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Entries / The Grotto Pavilion.

The Grotto Pavilion.

Categories / Tsarskoe Selo and town of Pushkin. The digital chronological reference book/Monuments of history and culture

The Grotto pavilion with the pier , highlighting on the dark green background of the Old Garden and with its mirror reflection in the Great Pond water, pertains to classical views of the Catherine Park.
Such garden pavilion, decorated with shells and tuff inside, as well as the Hermitage was the obligatory attribute of regular park ensembles of the 18th century. In 1749 the architect Rastrelli developed the design of the Grotto pavilion for Empress Yelizaveta Petrovna and himself led the construction works. 210 big seashells and and 17.5 poods (about 480 kilogrammes) small seashells were used for decorating the pavilion. The construction of the pavilion was too long and even in 1761, when constructing the Catherine Palace was finished, the Grotto was among incompleted park constructions.
The Grotto facades are excelled with gorgeous ornamentation and magnificence of the Rastrelli’s Baroque taste. The quaint dome was crowned with carved wooden fountain, its streams spilt along the pavilion sides. The architectural décor was made using typical Rastrelli’s methods: grouping in pairs rusticated columns of composite order, pilasters, broken pediments, the complicated sculpture decoration, figured infill of doorways with sash doors. Arched windows and doors surrounds, windows-lucarnes were designed with plenty of decorative motifs, stucco moulding and at the same time with the seamless combination of atchitectural and sculptural compositions. The connection of the pavilion with “Neptune’s water kingdom” shows the sculpture decorations: volute dolphins, Neptune masks, figures of newts, heads of nereids, sea plants and shells placed on column capitals, surrounds and over windows.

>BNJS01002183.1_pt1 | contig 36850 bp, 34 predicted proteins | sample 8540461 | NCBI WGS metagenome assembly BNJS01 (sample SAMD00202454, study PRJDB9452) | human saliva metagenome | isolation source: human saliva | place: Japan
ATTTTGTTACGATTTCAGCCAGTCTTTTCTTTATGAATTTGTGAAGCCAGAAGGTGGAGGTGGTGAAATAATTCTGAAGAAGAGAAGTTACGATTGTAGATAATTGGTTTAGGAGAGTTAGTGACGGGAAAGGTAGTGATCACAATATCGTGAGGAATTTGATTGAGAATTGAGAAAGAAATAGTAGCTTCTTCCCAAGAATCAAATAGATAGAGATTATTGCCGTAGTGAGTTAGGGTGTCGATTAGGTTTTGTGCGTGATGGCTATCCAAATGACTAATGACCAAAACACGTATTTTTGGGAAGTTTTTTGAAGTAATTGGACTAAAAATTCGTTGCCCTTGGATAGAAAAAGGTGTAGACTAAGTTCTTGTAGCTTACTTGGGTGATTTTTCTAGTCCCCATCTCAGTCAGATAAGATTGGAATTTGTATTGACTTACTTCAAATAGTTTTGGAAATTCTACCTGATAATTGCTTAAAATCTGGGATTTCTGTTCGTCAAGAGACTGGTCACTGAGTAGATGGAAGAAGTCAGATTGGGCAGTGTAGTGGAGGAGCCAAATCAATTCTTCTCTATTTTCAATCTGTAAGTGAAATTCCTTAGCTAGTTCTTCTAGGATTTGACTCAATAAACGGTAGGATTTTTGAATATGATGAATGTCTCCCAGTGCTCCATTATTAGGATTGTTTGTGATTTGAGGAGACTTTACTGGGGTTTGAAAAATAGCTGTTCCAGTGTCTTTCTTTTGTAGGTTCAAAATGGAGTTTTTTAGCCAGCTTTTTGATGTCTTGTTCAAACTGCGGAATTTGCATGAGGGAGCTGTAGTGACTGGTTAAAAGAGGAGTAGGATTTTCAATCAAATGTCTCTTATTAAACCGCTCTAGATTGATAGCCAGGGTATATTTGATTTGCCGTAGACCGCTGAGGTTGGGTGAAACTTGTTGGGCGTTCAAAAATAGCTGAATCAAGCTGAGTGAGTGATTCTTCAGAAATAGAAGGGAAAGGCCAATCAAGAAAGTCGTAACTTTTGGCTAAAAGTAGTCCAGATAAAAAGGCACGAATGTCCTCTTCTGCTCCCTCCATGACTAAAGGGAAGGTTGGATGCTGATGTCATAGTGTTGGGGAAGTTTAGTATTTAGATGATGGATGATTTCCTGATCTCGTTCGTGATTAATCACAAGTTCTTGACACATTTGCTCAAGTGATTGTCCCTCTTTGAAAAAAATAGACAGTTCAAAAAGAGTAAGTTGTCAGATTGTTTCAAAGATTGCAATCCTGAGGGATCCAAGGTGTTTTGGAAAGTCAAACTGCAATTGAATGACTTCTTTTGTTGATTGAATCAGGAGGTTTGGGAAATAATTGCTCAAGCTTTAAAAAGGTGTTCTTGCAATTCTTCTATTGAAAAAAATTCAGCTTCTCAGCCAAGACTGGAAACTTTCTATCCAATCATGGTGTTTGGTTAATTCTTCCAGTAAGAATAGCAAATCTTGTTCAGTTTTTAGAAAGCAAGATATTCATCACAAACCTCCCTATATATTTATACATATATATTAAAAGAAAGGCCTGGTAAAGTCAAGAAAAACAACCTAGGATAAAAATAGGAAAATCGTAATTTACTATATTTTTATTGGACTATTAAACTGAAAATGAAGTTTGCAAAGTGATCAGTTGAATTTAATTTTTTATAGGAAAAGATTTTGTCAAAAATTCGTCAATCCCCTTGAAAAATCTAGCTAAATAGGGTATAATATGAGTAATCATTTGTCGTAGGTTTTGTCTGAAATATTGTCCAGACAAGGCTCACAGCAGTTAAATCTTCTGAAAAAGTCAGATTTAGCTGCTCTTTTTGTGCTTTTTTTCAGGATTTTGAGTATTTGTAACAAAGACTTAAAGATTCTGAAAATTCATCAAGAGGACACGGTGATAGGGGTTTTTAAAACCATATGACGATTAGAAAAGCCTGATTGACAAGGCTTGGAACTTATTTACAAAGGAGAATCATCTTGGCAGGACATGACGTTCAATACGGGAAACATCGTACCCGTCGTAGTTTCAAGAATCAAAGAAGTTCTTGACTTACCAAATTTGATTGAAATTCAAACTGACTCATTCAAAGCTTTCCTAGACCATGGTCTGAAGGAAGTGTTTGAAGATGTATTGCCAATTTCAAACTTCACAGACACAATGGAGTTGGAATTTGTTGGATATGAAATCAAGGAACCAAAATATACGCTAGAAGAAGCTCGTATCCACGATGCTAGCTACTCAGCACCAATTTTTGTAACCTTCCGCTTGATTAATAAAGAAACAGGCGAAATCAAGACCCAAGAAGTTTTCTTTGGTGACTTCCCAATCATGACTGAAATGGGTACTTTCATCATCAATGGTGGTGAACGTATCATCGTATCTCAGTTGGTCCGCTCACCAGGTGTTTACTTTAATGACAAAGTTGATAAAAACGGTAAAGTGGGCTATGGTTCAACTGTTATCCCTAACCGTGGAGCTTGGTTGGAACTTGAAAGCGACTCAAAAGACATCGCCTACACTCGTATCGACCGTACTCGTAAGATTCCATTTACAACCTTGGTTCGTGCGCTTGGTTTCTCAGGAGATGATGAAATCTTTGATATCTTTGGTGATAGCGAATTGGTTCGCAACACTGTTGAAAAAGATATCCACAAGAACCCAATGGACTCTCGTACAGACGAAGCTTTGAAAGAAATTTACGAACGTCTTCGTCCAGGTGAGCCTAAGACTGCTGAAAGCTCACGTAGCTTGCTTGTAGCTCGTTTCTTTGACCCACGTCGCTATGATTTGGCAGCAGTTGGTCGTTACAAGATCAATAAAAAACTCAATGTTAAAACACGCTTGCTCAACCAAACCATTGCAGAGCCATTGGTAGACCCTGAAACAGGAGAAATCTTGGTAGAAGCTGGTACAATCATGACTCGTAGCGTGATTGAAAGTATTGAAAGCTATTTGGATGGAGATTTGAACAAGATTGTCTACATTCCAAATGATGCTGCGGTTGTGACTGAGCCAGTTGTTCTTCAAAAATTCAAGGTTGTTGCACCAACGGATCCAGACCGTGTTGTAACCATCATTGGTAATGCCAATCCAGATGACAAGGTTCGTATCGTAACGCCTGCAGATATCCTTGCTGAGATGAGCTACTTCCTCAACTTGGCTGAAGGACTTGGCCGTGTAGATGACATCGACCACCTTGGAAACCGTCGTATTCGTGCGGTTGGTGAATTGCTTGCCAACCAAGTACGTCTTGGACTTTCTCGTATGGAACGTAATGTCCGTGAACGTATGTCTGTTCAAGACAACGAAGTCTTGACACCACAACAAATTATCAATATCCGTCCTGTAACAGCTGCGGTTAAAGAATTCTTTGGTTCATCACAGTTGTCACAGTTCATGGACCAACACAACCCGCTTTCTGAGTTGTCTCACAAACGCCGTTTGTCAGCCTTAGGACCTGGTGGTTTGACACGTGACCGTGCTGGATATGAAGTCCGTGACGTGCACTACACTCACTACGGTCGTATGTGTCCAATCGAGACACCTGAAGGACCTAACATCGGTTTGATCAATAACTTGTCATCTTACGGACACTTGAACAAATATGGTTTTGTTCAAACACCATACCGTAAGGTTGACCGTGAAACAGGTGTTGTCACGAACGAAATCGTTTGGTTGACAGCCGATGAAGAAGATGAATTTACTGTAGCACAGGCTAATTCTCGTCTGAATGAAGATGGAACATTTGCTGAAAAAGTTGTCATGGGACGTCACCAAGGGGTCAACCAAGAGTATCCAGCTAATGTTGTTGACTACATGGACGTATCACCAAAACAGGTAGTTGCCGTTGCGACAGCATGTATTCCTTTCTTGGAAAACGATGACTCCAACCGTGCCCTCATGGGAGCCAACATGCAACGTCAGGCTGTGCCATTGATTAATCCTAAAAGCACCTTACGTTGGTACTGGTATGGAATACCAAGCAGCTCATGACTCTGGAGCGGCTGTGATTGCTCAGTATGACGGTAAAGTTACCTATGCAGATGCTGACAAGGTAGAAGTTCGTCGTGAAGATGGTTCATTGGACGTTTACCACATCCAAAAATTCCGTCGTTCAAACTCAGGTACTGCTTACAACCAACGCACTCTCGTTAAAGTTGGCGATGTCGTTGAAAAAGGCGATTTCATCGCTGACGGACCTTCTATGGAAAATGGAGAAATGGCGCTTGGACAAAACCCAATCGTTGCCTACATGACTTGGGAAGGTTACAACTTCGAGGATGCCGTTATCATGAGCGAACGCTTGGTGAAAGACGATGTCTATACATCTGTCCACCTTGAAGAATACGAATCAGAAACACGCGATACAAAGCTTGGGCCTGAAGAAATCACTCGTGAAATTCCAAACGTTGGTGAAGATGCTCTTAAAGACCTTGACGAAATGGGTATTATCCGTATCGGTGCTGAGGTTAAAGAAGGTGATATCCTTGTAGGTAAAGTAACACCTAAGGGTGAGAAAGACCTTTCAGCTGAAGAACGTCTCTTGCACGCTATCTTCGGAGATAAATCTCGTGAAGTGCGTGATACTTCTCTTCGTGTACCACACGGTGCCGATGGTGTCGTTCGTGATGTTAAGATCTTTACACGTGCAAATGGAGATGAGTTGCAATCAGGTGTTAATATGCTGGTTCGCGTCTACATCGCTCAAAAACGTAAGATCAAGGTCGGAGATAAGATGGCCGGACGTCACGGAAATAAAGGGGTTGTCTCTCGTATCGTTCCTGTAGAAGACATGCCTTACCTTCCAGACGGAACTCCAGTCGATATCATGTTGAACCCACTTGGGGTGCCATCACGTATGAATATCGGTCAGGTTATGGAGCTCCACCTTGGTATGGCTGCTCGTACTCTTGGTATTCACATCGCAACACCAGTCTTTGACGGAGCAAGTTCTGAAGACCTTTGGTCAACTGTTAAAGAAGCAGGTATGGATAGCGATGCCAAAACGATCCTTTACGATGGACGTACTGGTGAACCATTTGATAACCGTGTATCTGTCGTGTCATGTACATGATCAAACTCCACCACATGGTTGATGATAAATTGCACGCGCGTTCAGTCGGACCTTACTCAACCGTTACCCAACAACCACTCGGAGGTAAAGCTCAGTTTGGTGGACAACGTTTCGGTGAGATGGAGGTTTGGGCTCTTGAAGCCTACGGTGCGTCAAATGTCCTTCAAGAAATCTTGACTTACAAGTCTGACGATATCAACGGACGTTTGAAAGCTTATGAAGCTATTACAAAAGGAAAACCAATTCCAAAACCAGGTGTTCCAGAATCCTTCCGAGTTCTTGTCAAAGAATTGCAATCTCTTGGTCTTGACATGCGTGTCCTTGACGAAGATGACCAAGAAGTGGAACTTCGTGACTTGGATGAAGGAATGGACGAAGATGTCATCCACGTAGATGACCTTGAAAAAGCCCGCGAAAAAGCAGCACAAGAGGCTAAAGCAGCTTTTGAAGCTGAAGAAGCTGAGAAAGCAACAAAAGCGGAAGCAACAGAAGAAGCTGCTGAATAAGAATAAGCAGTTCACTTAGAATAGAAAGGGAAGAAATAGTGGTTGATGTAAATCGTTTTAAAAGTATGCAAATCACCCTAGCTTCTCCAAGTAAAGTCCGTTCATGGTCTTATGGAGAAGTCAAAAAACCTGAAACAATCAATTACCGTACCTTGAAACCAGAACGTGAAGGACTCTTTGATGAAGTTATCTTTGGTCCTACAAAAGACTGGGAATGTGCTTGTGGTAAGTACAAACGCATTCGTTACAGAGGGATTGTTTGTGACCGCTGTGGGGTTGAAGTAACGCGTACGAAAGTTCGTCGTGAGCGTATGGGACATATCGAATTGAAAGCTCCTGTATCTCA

Spatial and planned design of interiors with a broken cornice, columns set to walls, is typical for the Baroque style with its chamfered corners, niches for statues, exedras on butt-ends of the building. Interiors were not decorated with sea shells and stones during Yelizaveta Petrovna rule . Available now plaster decorating of interiors was made by the architect A. Rinaldi in 1771 in the time of Catherine II.
Under Catherine II the Grotto pavilion was often named as the Hall of Antiques, because of the collection of antiques sculptures and vases placed here, or the Morning Hall. In fair sunny weather the Empress, who always got up early, liked working here in mornings. She liked to practice literature in sunrise time, watching a landscape view of the park and colors, changed in sun rays, and light and shadows reflected in water mirror-like surface. The Grotto pavilion view is the most impressed at this time because it is located on the eastern coast of the pond elongated to the south-western side. Young people sometimes were gathered for having coffee or chocolate in the Morning Hall on these days.

Semenova Galina Victorovna

Catherine II, Empress
Elizaveta Petrovna, Empress
Rastrelli Francesco de
Rinaldi Antonio

Ekaterininsky Park/Pushkin, town